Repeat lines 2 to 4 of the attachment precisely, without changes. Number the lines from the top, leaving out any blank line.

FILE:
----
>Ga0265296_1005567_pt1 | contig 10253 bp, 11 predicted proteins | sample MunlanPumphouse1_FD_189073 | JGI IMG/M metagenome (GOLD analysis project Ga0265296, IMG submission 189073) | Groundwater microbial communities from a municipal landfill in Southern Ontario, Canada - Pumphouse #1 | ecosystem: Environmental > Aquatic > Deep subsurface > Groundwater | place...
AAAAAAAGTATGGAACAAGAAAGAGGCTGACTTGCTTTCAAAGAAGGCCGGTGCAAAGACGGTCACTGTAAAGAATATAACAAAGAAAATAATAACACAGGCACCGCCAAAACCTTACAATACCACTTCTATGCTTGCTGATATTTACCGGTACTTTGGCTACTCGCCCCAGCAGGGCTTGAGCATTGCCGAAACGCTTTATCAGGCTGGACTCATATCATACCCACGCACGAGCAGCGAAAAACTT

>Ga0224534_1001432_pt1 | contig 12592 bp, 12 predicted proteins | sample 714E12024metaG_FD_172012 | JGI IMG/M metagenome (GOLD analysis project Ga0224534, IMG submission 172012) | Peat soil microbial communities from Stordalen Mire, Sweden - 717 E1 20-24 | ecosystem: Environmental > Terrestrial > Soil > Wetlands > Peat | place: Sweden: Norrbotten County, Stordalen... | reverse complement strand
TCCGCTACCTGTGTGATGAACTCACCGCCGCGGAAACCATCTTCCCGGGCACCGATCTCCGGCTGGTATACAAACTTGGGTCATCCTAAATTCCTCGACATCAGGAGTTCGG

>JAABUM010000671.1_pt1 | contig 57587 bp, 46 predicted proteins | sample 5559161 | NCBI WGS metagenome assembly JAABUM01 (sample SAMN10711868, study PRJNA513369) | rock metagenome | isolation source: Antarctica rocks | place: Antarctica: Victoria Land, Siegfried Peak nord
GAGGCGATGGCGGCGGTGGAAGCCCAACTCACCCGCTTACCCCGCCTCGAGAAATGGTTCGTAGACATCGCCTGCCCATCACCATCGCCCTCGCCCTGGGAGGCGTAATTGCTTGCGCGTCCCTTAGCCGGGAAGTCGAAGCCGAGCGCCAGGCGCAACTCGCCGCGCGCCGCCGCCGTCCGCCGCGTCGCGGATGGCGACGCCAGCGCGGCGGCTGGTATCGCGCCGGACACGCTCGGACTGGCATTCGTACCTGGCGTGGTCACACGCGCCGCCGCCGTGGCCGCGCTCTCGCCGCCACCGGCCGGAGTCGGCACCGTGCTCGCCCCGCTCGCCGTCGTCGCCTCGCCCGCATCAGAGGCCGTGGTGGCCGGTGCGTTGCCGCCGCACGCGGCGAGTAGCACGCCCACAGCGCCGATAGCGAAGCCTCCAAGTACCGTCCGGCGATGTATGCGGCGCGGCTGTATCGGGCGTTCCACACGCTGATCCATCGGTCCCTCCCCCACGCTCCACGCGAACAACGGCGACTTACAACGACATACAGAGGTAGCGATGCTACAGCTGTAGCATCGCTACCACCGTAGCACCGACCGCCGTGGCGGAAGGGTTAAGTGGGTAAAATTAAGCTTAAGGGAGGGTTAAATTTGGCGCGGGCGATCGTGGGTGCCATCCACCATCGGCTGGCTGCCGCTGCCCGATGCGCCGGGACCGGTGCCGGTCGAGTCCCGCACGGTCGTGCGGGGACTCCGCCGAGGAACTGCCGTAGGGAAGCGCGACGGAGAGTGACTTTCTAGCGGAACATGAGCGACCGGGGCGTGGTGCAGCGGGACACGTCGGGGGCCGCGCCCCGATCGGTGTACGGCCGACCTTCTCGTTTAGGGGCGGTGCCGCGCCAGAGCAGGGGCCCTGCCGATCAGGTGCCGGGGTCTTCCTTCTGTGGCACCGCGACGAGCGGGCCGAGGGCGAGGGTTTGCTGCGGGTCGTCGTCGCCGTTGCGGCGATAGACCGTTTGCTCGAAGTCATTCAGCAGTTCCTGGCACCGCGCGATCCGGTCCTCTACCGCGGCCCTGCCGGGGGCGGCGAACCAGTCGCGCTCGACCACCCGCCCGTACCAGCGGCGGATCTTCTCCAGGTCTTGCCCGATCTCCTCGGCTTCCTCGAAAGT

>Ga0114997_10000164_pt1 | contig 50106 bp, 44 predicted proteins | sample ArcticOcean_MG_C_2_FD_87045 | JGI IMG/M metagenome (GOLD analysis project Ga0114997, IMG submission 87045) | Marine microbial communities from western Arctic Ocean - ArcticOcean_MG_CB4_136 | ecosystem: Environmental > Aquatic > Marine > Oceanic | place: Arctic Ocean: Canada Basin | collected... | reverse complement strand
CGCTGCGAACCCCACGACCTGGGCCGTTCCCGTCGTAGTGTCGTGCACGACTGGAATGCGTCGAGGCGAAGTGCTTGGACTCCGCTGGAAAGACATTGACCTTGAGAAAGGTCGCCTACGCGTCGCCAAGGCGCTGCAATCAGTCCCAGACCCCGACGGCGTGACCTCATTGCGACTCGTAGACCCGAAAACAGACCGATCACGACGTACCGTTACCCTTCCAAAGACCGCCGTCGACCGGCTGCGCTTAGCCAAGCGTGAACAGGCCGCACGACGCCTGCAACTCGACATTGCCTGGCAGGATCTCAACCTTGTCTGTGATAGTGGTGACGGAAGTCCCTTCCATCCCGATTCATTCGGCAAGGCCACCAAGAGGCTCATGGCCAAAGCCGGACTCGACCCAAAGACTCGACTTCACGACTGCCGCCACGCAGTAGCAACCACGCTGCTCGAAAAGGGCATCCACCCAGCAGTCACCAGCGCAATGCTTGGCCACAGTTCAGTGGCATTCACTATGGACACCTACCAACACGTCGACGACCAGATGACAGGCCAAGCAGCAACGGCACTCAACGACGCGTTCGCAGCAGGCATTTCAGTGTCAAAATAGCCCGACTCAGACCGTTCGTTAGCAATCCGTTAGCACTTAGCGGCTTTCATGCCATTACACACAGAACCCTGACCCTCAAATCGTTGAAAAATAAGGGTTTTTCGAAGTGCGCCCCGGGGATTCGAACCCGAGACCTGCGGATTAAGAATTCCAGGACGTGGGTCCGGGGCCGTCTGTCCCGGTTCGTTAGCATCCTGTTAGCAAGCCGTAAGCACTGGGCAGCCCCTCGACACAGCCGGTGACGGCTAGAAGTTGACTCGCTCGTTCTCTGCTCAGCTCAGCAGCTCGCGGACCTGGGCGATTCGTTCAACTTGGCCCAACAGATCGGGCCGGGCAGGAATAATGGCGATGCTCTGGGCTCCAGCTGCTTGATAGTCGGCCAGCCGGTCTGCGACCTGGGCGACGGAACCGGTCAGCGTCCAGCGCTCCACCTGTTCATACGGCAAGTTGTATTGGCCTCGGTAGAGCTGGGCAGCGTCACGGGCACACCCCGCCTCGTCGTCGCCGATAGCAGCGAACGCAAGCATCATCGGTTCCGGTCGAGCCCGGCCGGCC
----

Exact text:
AAAAAAAGTATGGAACAAGAAAGAGGCTGACTTGCTTTCAAAGAAGGCCGGTGCAAAGACGGTCACTGTAAAGAATATAACAAAGAAAATAATAACACAGGCACCGCCAAAACCTTACAATACCACTTCTATGCTTGCTGATATTTACCGGTACTTTGGCTACTCGCCCCAGCAGGGCTTGAGCATTGCCGAAACGCTTTATCAGGCTGGACTCATATCATACCCACGCACGAGCAGCGAAAAACTT

>Ga0224534_1001432_pt1 | contig 12592 bp, 12 predicted proteins | sample 714E12024metaG_FD_172012 | JGI IMG/M metagenome (GOLD analysis project Ga0224534, IMG submission 172012) | Peat soil microbial communities from Stordalen Mire, Sweden - 717 E1 20-24 | ecosystem: Environmental > Terrestrial > Soil > Wetlands > Peat | place: Sweden: Norrbotten County, Stordalen... | reverse complement strand
TCCGCTACCTGTGTGATGAACTCACCGCCGCGGAAACCATCTTCCCGGGCACCGATCTCCGGCTGGTATACAAACTTGGGTCATCCTAAATTCCTCGACATCAGGAGTTCGG